Restricted Visibilities

  • Michael Boughn
    Hermetic Divagations. Swimmers Group (purchase at
  • Jon Paul Fiorentino
    Leaving Mile End. Anvil Press (purchase at
  • François Turcot and Erín Mouré (Translator)
    My Dinosaur. BookThug (purchase at
Reviewed by Kyle Kinaschuk

François Turcot, a Montreal-based poet who has produced four collections of poetry to date, published Mon dinosaure in 2013 with Éditions La Peuplade. In 2016, Erín Moure, the eminent poet and translator, took up the momentous task of tracing the resonances of Turcot’s lapidary and minimalist poetics in English for the first time. My Dinosaur is a making of mourning, a paleontological poiesis of missed experience, that materializes the absence of Claude Turcot, the father of François Turcot, by giving poetic form to the final days of his life. Nonetheless, the collection, like all elegies worthy of the name, is acutely aware of the operative infidelities that arise when grieving the singular name, since these poems, which traverse multiple voices and temporalities, also mourn loss in general. Accordingly, Turcot populates these poems with the textual “shadows,” as he calls them, of authors such as Bruno Schulz, Nicole Krauss, Blaise Cendrars, Francis Ponge, Katerina Iliopoulou, and Jacques Derrida: “just say that I’m gone down / the road / of the animal that therefore I am,” Turcot writes. In her essay that concludes the volume, Moure acknowledges how the act of translating Mon dinosaure was inflected by the loss of her own father. The sites of grief multiply.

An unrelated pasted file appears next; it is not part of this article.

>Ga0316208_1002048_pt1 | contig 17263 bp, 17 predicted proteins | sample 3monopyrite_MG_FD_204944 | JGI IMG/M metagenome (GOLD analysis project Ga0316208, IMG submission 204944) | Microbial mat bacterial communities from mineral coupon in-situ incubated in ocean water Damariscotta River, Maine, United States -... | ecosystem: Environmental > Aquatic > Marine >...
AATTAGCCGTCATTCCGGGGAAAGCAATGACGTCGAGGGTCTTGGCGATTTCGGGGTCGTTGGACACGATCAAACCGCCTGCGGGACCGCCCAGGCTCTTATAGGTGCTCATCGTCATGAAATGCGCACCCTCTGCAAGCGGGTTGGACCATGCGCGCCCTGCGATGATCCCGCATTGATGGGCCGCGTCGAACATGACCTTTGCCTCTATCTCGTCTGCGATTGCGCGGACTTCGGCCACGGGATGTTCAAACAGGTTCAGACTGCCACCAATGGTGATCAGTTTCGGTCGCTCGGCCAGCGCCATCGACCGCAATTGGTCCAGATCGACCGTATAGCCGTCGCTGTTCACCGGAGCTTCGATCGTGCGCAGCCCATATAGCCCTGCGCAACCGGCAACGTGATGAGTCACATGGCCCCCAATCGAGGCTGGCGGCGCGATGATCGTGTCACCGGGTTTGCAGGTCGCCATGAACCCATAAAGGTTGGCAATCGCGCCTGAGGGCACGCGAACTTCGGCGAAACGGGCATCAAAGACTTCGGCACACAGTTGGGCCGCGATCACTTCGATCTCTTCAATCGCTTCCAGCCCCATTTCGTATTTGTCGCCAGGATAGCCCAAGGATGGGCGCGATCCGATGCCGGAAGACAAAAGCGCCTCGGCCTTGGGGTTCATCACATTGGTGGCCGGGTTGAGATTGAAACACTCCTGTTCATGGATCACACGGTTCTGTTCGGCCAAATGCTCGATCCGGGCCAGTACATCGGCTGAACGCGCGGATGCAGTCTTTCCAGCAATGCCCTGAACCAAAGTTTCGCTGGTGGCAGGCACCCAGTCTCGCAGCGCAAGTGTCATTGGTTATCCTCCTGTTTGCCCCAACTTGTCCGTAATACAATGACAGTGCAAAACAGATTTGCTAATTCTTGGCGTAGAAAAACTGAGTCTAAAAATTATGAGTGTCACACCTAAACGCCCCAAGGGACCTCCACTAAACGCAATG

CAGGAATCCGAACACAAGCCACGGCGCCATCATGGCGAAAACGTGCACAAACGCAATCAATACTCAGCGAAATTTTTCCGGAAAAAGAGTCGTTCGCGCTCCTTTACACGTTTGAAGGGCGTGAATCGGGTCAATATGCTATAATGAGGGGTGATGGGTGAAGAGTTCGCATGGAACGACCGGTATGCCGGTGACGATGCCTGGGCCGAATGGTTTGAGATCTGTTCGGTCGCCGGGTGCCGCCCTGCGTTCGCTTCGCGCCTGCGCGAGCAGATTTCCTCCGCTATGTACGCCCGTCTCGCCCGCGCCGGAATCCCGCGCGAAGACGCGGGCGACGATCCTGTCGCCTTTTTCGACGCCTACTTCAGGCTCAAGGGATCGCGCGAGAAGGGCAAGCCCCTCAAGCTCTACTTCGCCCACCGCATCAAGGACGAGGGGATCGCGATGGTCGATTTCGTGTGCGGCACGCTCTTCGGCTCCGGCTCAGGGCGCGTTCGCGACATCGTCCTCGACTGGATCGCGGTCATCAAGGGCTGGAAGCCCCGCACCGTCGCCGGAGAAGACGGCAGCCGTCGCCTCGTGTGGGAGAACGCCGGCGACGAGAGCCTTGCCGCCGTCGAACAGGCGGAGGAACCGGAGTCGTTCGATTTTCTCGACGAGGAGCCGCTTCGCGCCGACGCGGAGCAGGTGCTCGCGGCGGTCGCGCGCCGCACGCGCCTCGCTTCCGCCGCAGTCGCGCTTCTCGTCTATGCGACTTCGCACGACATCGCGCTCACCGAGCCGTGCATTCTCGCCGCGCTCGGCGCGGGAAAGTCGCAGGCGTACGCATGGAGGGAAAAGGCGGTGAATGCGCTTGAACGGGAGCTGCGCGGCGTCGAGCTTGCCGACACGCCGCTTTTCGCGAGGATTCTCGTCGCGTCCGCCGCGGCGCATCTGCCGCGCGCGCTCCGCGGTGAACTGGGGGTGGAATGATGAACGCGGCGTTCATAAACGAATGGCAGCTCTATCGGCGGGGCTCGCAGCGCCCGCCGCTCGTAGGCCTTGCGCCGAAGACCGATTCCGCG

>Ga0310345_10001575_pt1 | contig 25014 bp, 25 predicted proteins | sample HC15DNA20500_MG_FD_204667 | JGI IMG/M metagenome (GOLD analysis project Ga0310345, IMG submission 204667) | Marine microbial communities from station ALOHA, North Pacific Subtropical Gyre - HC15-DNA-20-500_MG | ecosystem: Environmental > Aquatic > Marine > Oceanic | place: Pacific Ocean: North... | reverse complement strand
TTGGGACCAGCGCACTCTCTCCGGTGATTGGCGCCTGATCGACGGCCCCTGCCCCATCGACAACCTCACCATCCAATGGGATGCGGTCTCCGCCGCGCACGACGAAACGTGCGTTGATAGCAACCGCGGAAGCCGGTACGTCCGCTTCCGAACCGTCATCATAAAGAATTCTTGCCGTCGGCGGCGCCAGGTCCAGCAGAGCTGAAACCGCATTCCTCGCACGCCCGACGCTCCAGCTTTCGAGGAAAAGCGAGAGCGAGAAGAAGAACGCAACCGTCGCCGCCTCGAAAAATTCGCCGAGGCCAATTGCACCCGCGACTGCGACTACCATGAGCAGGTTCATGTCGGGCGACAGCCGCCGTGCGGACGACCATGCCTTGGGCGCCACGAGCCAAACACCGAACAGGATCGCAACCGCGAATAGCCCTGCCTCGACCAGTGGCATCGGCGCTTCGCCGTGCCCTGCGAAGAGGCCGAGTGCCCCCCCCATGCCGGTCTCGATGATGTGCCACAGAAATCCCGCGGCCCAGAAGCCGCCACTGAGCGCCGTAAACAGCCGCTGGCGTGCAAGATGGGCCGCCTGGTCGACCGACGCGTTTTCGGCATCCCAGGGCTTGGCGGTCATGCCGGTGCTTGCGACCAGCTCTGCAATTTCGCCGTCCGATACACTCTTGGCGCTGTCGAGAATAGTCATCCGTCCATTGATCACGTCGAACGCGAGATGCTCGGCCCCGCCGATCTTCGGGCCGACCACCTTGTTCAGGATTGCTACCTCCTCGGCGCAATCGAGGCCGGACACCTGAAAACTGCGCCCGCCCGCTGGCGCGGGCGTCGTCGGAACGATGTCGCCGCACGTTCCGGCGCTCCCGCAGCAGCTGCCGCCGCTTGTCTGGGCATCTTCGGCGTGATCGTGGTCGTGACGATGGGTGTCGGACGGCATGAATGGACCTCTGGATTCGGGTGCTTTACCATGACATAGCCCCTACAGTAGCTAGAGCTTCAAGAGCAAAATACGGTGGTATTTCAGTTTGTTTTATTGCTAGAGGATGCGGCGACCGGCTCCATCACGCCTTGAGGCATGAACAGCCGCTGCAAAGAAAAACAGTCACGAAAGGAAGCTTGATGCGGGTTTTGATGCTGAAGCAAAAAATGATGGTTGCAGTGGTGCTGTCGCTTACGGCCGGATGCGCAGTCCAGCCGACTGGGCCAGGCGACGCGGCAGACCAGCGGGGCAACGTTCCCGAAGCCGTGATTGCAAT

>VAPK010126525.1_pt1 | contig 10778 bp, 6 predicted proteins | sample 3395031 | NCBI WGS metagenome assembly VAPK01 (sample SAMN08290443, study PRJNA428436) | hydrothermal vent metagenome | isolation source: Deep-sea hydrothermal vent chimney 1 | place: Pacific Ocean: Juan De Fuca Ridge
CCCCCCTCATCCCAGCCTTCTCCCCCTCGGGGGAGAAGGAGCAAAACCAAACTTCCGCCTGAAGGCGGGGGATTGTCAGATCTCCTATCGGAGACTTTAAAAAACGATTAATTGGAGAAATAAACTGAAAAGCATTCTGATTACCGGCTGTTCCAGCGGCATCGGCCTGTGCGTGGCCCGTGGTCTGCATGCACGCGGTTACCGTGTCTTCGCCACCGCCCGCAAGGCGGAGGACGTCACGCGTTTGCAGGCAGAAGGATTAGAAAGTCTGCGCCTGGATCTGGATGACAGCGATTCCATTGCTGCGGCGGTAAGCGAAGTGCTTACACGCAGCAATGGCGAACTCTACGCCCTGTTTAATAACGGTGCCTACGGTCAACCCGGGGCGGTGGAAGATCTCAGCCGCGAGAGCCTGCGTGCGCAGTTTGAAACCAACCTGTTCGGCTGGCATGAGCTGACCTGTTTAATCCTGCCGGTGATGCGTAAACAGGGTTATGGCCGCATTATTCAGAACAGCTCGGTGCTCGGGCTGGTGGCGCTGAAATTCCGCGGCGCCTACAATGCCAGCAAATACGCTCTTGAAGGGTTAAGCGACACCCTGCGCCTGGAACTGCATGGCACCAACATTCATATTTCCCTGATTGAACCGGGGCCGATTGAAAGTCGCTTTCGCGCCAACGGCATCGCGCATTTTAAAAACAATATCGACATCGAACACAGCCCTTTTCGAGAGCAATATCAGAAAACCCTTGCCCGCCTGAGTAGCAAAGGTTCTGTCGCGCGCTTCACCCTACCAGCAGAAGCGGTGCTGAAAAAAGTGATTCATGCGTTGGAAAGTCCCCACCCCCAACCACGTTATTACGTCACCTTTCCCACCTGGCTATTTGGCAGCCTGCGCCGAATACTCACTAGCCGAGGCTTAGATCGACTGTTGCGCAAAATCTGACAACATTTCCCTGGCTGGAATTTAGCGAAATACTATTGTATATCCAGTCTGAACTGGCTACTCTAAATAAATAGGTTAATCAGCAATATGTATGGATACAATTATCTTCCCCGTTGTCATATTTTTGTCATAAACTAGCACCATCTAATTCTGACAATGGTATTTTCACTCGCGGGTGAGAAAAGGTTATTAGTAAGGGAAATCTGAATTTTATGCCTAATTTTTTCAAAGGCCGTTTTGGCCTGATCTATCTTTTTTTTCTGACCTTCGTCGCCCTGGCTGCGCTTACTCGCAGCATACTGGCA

My Dinosaur contains a range of poetic modes from prose to correspondence to narrative to lyric to fragment. In the hands of Turcot and Moure, the preceding poetic topographies become excavated imaginaries that constellate around the prehistoric figure of the dinosaur—an extended metaphor for the impossible, albeit necessary, task of memorializing what will have never been. “A dinosaur,” Turcot writes, is a “creature or man who exists by half, who offers a reading of a world without words.” Between world and word, then, Turcot tempers the elegiac as a testament to digging the remains of a world without words—a work of mourning that emerges from the rewriting of A Book of Hours, which Moure characterizes as “a meditative notebook purportedly lost by the father then rewritten by the son.” These poems, hence, are to be missed again and again, and this is precisely why Turcot and Moure’s collaboration is such a compelling and remarkable project—one that is as demanding as it is rare.